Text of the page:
Federal prosecutors interviewed multiple FBI officials for Russia probe review: report

Federal prosecutors interviewed multiple FBI officials for Russia probe review: report
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Federal prosecutors who are looking into the origins of the government's Russia probe have interviewed about two dozen people, suggesting that the inquiry is further along than previously known, The New York Times reported Saturday.

The prosecutors have asked witnesses about whether former FBI officials that have been frequent targets of President TrumpDonald TrumpSanders calls out Manchin, Sinema ahead of filibuster showdown Laura Ingraham 'not saying' if she'd support Trump in 2024 The Hill's 12:30 Report: Djokovic may not compete in French Open over vaccine requirement MORE hold anti-Trump bias, former officials and others familiar with the review told the Times.

U.S. Attorney John DurhamJohn Durham​​Close to million spent in Durham investigation in first year Four questions that deserve answers at the Guantanamo oversight hearing Countering the ongoing Republican delusion MORE, who is leading the investigation, has not interviewed all of the FBI officials who were instrumental in opening the Russia probe in 2016, sources told the newspaper.


Durham has reportedly not spoken with former FBI counterintelligence official Peter Strzok, former FBI Director James ComeyJames Brien ComeyHillary 2024? Given the competition, she may be the Dems' best hope Trump draws attention with admission he 'fired Comey' Countering the ongoing Republican delusion MORE, former FBI Deputy Director Andrew McCabeAndrew George McCabeAndrew McCabe's settlement with the Department of Justice is a signal to John Durham Trump criticizes Justice for restoring McCabe's benefits The Hill's Morning Report - Presented by Altria - Jan. 6 panel flexes its muscle MORE or former FBI General Counsel James Baker.

According to the Times, the moves suggest Durham may still be gathering facts before speaking with those key players.

Former CIA Director John BrennanJohn Owen BrennanOvernight Defense & National Security — US, Israeli defense chiefs discuss Iran US ends combat mission against ISIS in Iraq, but troops remain This Thanksgiving, skip the political food fights and talk UFOs instead MORE told NBC News that Durham has expressed plans to question current and former intelligence officials including Brennan himself and former Director of National Intelligence James ClapperJames Robert ClapperUS intelligence community 'struggled' to brief Trump in 2016, CIA review shows An unquestioning press promotes Rep. Adam Schiff's book based on Russia fiction Hillicon Valley — Justice Department takes on Uber MORE

The news outlet also reported, citing three former CIA officials, that the prosecutor is asking to speak with CIA analysts who were involved with Russia-related assessments and that some of the analysts have hired attorneys. 

Attorney General William BarrBill BarrThe enemy within: Now every day is Jan. 6 Dems worry they'll be boxed out without changes to filibuster, voting rules  This week: Democrats face crunch time on voting rights MORE, who is overseeing the review, has said he wants to learn whether the collection of intelligence on the Trump campaign had a sufficient basis.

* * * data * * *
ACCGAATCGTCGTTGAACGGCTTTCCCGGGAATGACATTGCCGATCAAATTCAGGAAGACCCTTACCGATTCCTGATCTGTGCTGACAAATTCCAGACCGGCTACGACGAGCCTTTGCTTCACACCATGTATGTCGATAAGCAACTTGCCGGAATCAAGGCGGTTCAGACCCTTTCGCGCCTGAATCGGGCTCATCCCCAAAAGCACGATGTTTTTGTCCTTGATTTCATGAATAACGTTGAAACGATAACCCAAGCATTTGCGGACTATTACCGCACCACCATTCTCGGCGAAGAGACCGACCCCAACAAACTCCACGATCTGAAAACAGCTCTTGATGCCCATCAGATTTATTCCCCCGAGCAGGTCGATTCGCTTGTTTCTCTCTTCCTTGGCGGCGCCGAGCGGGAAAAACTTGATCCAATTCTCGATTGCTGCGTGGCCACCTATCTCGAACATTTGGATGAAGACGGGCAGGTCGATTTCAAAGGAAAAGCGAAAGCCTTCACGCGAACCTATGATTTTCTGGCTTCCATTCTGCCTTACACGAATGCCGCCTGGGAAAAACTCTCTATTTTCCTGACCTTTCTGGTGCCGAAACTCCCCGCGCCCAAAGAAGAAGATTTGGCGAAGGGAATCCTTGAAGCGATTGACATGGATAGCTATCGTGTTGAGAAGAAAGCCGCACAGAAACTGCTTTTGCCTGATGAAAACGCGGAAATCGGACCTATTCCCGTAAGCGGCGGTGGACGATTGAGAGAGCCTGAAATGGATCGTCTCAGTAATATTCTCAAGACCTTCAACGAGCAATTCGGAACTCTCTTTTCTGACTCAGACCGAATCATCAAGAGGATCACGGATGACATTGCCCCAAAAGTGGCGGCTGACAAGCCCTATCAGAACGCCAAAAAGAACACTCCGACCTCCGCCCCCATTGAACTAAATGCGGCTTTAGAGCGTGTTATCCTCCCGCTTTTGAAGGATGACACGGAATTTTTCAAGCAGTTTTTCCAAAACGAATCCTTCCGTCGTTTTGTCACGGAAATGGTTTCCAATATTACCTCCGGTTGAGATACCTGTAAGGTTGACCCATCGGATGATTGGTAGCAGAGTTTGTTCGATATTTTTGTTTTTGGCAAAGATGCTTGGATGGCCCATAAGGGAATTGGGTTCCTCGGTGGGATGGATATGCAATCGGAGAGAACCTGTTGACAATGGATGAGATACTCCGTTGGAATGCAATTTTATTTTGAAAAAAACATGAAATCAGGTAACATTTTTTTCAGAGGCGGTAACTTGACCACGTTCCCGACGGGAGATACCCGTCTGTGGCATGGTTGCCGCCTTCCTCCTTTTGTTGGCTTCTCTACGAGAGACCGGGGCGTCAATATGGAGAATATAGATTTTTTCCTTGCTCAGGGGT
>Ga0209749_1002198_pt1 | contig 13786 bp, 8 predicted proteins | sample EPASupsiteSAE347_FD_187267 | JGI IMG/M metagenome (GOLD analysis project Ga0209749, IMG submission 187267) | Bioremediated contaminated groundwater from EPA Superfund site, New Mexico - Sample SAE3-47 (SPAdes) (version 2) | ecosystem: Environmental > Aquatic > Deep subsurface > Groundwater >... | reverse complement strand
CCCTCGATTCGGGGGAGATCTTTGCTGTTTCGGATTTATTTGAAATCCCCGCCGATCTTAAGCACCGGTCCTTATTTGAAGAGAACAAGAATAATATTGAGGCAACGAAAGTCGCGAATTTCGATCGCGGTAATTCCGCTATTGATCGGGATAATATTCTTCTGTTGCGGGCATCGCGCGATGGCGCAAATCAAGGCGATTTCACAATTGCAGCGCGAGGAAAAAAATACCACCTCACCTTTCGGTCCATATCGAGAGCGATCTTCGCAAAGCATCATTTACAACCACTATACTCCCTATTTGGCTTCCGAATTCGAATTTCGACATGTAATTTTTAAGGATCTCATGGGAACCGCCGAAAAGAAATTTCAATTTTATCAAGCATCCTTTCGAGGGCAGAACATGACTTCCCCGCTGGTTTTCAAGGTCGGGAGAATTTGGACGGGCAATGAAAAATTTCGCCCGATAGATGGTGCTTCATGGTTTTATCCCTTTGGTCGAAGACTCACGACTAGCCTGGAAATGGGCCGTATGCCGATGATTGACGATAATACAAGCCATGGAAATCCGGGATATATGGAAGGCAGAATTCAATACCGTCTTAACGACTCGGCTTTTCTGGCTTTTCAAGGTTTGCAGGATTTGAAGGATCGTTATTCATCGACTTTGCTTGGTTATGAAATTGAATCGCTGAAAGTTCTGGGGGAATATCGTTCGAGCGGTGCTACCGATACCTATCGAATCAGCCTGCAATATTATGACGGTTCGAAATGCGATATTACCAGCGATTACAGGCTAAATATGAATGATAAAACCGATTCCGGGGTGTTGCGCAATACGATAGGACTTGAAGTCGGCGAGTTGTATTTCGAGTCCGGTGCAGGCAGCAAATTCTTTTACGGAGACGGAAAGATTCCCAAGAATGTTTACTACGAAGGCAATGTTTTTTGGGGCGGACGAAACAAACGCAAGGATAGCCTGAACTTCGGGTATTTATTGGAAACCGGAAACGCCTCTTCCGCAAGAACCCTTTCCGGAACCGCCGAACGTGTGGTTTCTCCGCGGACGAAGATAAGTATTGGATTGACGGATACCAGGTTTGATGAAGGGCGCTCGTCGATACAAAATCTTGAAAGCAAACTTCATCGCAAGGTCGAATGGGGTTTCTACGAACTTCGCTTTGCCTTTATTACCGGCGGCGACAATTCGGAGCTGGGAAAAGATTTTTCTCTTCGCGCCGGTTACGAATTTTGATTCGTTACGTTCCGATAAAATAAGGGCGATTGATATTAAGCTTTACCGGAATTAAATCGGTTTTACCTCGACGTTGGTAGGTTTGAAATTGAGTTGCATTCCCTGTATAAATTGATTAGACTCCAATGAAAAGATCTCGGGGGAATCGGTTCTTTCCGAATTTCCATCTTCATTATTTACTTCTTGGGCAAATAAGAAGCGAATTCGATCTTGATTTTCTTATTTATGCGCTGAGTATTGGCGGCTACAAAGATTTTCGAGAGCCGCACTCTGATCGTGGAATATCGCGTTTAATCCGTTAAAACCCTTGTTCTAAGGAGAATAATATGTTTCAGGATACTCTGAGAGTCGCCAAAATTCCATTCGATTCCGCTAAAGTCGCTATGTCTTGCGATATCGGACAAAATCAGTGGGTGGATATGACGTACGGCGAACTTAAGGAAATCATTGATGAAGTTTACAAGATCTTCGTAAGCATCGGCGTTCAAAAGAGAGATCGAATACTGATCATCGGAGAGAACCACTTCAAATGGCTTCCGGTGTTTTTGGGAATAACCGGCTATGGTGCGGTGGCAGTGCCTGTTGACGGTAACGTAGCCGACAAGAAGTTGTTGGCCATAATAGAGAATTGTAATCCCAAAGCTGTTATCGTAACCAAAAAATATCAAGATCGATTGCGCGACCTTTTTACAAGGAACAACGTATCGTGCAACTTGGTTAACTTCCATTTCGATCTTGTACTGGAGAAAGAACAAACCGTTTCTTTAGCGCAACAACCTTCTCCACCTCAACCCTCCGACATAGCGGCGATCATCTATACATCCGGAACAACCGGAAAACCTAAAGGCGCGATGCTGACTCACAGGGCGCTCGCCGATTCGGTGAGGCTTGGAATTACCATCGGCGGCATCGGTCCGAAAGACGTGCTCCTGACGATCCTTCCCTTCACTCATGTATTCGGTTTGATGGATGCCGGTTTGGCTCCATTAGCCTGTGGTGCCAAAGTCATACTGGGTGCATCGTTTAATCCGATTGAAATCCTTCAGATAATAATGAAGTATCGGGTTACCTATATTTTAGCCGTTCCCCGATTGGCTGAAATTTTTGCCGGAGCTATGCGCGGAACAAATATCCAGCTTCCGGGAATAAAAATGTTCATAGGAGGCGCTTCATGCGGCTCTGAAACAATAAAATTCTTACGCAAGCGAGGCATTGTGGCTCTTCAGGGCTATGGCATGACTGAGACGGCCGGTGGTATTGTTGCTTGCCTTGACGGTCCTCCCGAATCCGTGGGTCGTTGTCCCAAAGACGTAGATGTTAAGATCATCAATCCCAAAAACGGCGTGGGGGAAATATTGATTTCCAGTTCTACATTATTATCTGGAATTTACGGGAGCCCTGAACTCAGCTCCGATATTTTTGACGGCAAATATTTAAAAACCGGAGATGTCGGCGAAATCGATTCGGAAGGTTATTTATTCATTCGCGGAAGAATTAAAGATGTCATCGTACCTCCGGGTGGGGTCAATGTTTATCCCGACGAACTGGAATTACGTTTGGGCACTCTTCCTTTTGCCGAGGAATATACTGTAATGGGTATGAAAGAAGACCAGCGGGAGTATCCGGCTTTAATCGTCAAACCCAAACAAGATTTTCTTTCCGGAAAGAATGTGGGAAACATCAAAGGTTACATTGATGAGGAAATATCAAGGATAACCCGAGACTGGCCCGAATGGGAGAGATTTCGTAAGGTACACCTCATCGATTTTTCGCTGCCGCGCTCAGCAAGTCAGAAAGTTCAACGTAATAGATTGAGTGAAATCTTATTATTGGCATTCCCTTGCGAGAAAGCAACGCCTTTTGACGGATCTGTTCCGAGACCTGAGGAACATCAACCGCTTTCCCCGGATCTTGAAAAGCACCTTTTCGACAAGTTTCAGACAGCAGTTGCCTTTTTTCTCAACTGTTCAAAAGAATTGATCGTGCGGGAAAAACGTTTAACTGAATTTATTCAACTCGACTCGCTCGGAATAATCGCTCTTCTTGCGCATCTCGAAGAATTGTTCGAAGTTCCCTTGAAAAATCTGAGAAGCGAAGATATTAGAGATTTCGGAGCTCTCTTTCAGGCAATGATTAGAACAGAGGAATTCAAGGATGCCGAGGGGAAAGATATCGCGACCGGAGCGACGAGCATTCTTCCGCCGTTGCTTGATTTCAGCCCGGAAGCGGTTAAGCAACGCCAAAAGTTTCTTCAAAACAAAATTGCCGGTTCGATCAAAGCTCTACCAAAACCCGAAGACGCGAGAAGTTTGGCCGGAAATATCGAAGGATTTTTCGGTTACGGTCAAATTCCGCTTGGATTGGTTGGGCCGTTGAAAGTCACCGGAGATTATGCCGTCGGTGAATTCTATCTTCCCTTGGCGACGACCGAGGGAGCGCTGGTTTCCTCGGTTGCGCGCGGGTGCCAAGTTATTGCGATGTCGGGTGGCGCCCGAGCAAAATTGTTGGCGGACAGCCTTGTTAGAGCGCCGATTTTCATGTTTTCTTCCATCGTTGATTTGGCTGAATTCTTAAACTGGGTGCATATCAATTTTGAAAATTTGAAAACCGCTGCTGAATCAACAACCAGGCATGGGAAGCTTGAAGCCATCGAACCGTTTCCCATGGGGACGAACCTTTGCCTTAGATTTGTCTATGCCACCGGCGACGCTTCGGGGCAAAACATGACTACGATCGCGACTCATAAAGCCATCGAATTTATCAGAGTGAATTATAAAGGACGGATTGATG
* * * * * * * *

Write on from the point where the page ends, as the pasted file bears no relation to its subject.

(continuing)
Critics view the Justice Department investigation as an effort by the Trump administration to undermine the intelligence community's findings on Russian interference in the 2016 presidential election. 

Durham's review was not opened as a criminal investigation, meaning that the prosecutor is not able to subpoena witnesses or documents, although the Times reported that it is not clear whether the investigation's status has changed. 

A law enforcement official told NBC that Durham has expanded his staff and the time frame of his investigation. A Trump administration official reportedly said that the probe is now going beyond Trump's 2017 inauguration. 

The Times reported that at one point, Strzok, who opened the Russia inquiry after a tip by the Australian government, was the focus of the current review. Investigators reportedly asked about the tip, which said that Russia had offered information on Hillary ClintonHillary Diane Rodham ClintonThe Hill's Morning Report - Presented by Facebook - Democrats see victory in a voting rights defeat Left laughs off floated changes to 2024 ticket A year into his presidency, Biden is polling at an all-time low MORE to the Trump campaign. 

Durham also reportedly asked witnesses about Christopher Steele, a former British spy who had compiled a dossier of allegations about Trump that was used to obtain a warrant application that ended up permitting the FBI to wiretap a member of the Trump campaign in 2016.  

One former official said that he rebuked the idea that officials sought to damage Trump's candidacy, the Times reported.

The person reportedly contrasted the public handling of the investigation into Clinton's emails in 2016 with the secret investigation into the Trump campaign before the election.

A spokesman for Durham declined to comment to The Hill on Saturday. The FBI also declined to comment. 

Updated: 12:35 p.m.